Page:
“Missionaries need to be ready to preach, pray, or die at a moment’s notice.” Or so I’ve heard all my life. Though this is often said jokingly, there is a ring of truth to it. In this new blog series, I am focusing on how to prepare a sermon. Missionaries often have opportunity to preach both in their home country and in their host country. Yet, many missionaries do not have formal training in preaching. In this post and four additional posts, I will share my perspective on preparing expository sermons gleaned from teaching homiletics (the art of preaching) at Alaska Bible College for 35 years. In this introductory post, I will define expository preaching, and focus on the preacher’s relationship with the Word and the audience. I will also list the topics for the next four posts.
Expository preaching is grounded in our belief that the Bible is the Word of God. That is, what the Bible says, God says. Therefore, preaching gains authority by faithfully communicating the text of Scripture. God has revealed himself in words we can understand so we can know him. Indeed, Paul writes that the Scriptures make us wise for salvation through faith in Christ Jesus (2 Tim. 3:15). Furthermore, the Bible produces competency for our Christian life (2 Tim. 3:16-17). Expository preaching, then, seeks to faithfully communicate the biblical message. The content of Scripture controls the content of the sermon. Haddon Robinson provides a formal definition:
Expository Preaching is the communication of a biblical concept, derived from and transmitted through a historical, grammatical, and literary study of a passage in its context, which the Holy Spirit first applies to the personality and experience of the preacher, then through him to his hearers..Haddon Robinson, Biblical Preaching, 1980, p. 20.
The length of the Bible passage may be short or long. Above all, the sermon must be faithful to the passage in its context.
The Preacher and the Word
Preparing to preach is more than just a careful study of a biblical passage. In other words, it is not simply an academic activity. It is that, but it is so much more.2For a good resource of Bible study see Daniel M. Doriani, Getting the Message: A Plan for Interpreting and Applying the Bible, P&R Publishing, 1996. As Robinson’s definition notes, the Holy Spirit applies the truth of Scripture first to the preacher.
The Puritan, John Owen, emphasized the need for the preacher to experience the power of the Bible in his own life. Additionally, Owen argues that tasting the truth of Scripture enables us to commend it to others. He writes,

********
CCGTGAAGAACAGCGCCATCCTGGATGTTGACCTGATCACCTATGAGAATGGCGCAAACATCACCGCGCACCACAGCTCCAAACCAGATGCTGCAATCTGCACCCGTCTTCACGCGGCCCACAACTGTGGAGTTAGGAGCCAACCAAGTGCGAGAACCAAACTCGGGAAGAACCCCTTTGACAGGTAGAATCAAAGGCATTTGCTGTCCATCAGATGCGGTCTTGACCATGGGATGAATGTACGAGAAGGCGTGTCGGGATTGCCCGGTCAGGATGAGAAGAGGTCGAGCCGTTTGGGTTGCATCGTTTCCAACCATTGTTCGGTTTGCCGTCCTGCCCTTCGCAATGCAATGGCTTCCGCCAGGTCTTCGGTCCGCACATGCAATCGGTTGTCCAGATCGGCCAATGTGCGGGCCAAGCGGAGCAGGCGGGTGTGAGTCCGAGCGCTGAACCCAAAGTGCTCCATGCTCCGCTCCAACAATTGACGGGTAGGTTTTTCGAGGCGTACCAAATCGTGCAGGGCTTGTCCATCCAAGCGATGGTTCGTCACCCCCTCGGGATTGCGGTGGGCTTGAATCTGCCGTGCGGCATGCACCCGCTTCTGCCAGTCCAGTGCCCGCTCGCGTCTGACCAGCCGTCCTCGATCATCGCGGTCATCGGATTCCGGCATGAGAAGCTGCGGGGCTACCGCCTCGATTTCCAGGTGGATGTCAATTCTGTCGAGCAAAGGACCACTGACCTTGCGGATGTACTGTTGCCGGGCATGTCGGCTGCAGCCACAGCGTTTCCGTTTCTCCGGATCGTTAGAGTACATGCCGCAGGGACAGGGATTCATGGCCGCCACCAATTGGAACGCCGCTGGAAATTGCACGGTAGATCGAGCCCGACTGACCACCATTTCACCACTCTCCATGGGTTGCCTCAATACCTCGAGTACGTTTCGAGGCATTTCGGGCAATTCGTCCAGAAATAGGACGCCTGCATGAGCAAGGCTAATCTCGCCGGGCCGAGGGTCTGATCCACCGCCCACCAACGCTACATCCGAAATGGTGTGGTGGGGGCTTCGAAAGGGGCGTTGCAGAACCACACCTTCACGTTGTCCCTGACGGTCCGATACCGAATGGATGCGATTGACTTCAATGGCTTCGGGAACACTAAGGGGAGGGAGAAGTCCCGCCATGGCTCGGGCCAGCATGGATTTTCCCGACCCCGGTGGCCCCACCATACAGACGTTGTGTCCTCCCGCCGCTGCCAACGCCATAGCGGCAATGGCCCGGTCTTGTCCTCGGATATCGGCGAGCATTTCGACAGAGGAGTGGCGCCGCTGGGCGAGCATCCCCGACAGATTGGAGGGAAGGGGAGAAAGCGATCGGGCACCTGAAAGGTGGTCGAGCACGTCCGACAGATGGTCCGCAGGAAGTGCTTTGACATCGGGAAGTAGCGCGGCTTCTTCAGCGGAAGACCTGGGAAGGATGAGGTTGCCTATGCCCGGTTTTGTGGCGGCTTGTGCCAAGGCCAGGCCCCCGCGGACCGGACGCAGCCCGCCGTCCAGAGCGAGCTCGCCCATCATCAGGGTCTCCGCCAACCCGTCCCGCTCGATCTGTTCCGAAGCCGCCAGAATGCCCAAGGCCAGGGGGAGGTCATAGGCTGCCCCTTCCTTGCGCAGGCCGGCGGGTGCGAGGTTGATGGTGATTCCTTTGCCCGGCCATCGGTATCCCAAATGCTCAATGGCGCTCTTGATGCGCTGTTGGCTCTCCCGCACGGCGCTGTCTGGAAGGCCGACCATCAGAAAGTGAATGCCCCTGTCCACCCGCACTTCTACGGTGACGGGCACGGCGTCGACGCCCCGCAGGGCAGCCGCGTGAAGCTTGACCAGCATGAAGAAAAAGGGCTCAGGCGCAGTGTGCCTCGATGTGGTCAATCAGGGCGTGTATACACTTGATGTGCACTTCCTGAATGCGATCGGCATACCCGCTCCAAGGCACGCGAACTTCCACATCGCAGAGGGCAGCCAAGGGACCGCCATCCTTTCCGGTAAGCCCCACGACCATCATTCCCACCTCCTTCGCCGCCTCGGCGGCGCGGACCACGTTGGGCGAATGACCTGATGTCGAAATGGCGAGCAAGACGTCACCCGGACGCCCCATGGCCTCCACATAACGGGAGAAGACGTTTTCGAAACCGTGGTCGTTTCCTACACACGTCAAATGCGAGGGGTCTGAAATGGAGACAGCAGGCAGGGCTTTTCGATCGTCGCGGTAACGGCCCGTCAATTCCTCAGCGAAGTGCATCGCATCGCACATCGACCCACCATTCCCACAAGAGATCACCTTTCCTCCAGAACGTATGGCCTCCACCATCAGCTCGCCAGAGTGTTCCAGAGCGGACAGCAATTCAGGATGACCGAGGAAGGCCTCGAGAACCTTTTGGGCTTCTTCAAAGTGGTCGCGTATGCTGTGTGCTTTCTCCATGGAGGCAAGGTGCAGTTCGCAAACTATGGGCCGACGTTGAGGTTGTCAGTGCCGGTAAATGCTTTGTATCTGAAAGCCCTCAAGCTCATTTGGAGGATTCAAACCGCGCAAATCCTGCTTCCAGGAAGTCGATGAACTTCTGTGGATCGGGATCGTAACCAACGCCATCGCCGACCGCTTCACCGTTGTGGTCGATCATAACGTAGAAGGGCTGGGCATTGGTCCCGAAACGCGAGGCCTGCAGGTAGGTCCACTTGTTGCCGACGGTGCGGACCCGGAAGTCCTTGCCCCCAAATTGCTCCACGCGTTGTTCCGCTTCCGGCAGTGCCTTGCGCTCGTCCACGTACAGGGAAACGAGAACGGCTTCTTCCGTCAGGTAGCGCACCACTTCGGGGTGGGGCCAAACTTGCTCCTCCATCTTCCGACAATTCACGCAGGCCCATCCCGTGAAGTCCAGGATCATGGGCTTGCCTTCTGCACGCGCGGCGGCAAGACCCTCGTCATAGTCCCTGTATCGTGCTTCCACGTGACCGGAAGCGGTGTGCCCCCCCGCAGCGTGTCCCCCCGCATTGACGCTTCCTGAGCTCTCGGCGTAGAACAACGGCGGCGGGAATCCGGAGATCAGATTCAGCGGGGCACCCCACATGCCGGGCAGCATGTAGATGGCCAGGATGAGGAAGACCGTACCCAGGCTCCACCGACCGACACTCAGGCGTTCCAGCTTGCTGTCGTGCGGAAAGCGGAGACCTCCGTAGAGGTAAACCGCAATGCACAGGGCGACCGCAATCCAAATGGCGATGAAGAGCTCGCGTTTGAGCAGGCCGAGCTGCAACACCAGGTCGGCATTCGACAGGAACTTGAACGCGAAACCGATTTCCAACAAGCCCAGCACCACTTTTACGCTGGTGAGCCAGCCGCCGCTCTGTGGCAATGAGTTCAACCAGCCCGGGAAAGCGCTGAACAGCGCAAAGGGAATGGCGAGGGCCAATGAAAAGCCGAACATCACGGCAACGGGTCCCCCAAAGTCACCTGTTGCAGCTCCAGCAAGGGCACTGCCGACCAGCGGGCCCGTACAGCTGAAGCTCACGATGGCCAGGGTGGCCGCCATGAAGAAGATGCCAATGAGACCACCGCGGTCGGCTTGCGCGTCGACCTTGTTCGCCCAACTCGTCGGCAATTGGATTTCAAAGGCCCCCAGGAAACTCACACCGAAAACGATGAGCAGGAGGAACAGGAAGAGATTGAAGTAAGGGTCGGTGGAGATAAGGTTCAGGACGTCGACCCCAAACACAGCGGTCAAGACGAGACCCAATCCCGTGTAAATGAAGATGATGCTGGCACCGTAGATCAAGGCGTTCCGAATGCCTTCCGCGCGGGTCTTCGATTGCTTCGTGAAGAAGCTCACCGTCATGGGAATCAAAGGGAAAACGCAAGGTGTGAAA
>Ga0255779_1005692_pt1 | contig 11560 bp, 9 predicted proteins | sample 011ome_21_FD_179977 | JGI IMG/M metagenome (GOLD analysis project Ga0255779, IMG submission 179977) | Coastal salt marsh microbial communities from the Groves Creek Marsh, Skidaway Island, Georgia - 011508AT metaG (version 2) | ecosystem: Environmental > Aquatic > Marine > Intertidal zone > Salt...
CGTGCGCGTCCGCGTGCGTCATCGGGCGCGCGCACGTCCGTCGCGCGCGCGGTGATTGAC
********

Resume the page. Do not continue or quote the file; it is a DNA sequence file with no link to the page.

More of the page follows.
“If the Word do[es] not dwell with power in us, it will not pass with power from us.”John Owen, The Nature of a Gospel Church, Works of John Owen, vol.16, p.76.
So, it is vital that the preacher himself is affected by the message he delivers to others. As John Bunyan wrote,
“I preached what I felt, what I smartingly did feel.”Quoted in Leland Ryken, Worldly Saints: the Puritans as They Really Were, 1986, p. 107.
For this reason, personal Bible study fuels good preaching. If we only study the Bible in preparation for preaching and teaching, we will dry up. Not only that, but our preaching will lack vitality. We need to study God’s Word to cultivate our own relationship with Christ.3See the posts on this blog about the importance of self-feeding. As a result, we will develop a rich reservoir for sermon texts to share with others. We will never run out of biblical material to preach. Applying the Bible to our own lives equips us to share with others. In short, personal delight in God’s Word will add life to our preaching.
The Preacher and the Audience
Preparing to preach requires that we study our audience as well as the Bible. That is, we need to understand our hearers for our communication to be effective. I heard someone say that shooting over the heads of our audience does not prove we have superior ammunition; it just proves we are a bad shot. This will have implications throughout the process of sermon preparation. John Stott comments on this in Between Two Worlds:
Biblical and theological studies do not by themselves make for good preaching. They are indispensable. But unless they are supplemented by contemporary studies, they can keep us disastrously isolated on one side of the cultural chasm.John Stott, Between Two Worlds, Eerdmans, 1982, p.190.
In a later book, Stott referred to this practice as “double listening.”4John Stott in The Contemporary Christian: Applying God’s Word to Today’s World, IVP, 1992 (UK subtitle: An Urgent Plea for Double Listening). The purpose of double listening is to make the biblical message understood in the contemporary context.5See also a blog post reviewing Tim Chester’s book, Stott on the Christian Life for more about Stott’s thoughts on preaching. Listening to Scripture takes priority in forming the content of the message. Yet, listening to the cultural context will form how the message is developed, illustrated, and applied. Indeed, we soon realize that we cannot simply translate a sermon we preached in our home culture into the language of our host culture. Different cultural contexts require unique development, illustrations, and applications.
Future Posts on Preparing to Preach
In future posts, I will describe the steps in preparing to preach an expository sermon that communicates the “big idea” of our biblical text with cultural sensitivity. The “big idea” is the central, dominant thought derived from the biblical text that holds the sermon together. It is the one point you are making. Presently, I am planning four additional posts:
- Stating the big idea
- Developing the big idea
- Illustrating and applying the big idea
- Introducing and concluding the big idea